Street Fighter V isn’t the only fighting game we’re getting this early on in the year – though it’s enjoyed a bit more fanfare. Coming hot on the heels of Capcom’s latest is Mortal Kombat XL, which isn’t strictly speaking a sequel but rather an ‘ultimate edition’ of last year’s well-received Mortal Kombat X.
Mortal Kombat X has two main draws: core/balancing updates and new content. The core/balancing updates aren’t unique to the XL edition, as they feature game updates that have been released for the regular Mortal Kombat X game in the months after it was released. If you already own (and still play) that game, you won’t notice any difference here. For everyone else – or those who stopped playing early on – the game balance tweaks are noticeable. The roster feels balanced in terms of characters and playing styles evening each other out, making this feel like a more mature version of an already finely crafted fighting experience. The XL version is also said to have some better optimized netcode, although the original game also performed fine in online matches as far as we remember.
The main draw, however, is the new content that comes with the XL version. There’s a new stage (inspired by the original Mortal Kombat’s The Pit stage) and a few costumes, but the main draw are the new characters. Also released as separate DLC packages, the roster additions are a real treat for horror movie fans. Available to play are Friday the 13th’s Jason and Texas Chainsaw Massacre’s Leatherface, two iconic horror franchise characters. Leaning a bit more towards the sci-fi side of things are the Alien and Predator – and all four are now part of the standard roster.
The XL package comes with additional characters that haven’t been inspired by movie franchises as well, with Tanya, Tremor, Bo Rai Cho and Triborg added into the mix as well. These four stem from the Mortal Kombat universe and are a natural fit to the game, but it’s a testament to how well the game has been balanced that this can also be said for the aforementioned crossover characters. Sure, knowing about their ‘careers’ prior to Mortal Kombat XL makes them feel like outsiders, but none of the four characters feel like novelty acts and blend well with the rest of the roster. A lot of your enjoyment (and preference) will depend on your like – or dislike – of the source material, but having an Alien vs Predator matchup never felt fairer than it does here.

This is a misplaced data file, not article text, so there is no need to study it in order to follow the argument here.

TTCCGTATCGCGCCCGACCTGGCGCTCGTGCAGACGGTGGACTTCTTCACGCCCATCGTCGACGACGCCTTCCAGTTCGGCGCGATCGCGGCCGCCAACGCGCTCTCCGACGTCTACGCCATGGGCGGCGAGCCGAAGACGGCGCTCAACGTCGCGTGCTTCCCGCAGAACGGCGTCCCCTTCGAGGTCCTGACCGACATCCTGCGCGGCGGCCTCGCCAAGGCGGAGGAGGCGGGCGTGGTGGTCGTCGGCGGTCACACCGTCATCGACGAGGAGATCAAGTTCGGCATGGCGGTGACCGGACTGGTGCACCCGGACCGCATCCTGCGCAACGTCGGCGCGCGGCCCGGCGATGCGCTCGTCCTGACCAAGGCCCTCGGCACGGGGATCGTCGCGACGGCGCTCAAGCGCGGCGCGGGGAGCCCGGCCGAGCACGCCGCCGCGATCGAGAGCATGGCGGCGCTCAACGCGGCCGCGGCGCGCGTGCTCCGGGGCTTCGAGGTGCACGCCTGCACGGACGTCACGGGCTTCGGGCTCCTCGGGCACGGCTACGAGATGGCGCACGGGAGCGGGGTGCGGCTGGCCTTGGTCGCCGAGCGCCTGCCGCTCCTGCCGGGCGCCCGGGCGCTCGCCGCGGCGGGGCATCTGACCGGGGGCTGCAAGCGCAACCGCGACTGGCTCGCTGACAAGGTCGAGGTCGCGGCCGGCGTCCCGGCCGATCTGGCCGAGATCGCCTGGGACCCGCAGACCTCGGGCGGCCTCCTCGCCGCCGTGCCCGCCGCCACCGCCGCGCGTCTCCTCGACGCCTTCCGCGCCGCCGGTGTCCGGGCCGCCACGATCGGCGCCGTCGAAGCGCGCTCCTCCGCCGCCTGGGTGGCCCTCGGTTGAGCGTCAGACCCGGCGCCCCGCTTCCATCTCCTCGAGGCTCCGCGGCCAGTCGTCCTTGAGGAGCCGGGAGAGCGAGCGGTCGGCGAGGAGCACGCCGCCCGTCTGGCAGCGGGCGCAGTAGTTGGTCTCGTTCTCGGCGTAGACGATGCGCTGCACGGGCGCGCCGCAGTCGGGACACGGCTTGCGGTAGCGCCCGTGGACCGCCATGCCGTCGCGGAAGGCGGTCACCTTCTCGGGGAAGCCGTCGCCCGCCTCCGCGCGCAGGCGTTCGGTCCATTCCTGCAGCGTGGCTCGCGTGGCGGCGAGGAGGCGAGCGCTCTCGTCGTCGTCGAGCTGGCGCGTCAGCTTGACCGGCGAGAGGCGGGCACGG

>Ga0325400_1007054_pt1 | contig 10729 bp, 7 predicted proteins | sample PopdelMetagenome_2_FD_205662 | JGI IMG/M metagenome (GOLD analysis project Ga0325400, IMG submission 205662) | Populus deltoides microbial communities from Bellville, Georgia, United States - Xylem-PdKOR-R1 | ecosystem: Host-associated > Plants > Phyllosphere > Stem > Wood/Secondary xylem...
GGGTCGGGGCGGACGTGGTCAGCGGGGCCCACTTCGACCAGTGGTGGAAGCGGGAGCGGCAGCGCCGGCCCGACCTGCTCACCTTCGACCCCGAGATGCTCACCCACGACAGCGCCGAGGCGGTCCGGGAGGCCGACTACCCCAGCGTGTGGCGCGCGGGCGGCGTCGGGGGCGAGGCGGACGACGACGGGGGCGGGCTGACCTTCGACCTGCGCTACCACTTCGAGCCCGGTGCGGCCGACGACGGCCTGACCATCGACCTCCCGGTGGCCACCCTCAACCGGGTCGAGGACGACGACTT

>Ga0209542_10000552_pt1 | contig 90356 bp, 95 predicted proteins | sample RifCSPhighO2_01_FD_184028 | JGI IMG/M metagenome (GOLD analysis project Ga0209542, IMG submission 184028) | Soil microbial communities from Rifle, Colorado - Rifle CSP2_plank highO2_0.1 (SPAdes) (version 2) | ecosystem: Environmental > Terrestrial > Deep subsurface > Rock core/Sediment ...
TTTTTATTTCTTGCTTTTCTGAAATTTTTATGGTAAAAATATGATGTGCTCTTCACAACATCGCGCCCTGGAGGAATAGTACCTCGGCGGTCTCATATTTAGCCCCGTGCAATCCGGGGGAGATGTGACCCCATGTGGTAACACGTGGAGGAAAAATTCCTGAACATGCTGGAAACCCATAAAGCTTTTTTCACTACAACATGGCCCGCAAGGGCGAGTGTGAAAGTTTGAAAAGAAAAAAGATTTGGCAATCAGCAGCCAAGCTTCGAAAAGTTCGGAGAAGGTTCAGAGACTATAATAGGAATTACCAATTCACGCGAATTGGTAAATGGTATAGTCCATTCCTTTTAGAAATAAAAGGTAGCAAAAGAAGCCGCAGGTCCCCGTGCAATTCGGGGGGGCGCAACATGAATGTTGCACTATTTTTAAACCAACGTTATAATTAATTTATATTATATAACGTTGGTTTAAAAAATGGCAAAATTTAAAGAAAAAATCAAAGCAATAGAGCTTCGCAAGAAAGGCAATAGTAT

Looking back at Street Fighter V’s release, it’s worth pointing out that Mortal Kombat XL has a roster of almost 40 fighters available – so there is excellent value for money here. There is also a great deal of background lore and little tidbits that tie into the Mortal Kombat legacy – as is the case with most games in the franchise. What’s a little disappointing is that the game – despite its XL moniker – still gives you the option to buy more DLC content in the shape of costumes. It’s common practice these days, but for the XL version we were really hoping for a ‘complete edition’. We’ll have to settle for ‘extremely content rich’ instead.
The new content, along with the optimizations that come with the patches that have been included, easily make this the most complete and polished version of Mortal Kombat X that you can get. It’s more than just a version that was bundled with post-release DLC content, although you can get the balance tweaks without grabbing XL. This makes Mortal Kombat XL a hard sell for anyone who already has the original game, as the extra content isn’t worth the price of admission and can be gotten cheaper as DLC. If you held off on Mortal Kombat X (perhaps awaiting an ‘ultimate’ version), then this is the perfect opportunity to grab one of the best fighting games on the market – and a far more complete experience than Street Fighter V is at the moment.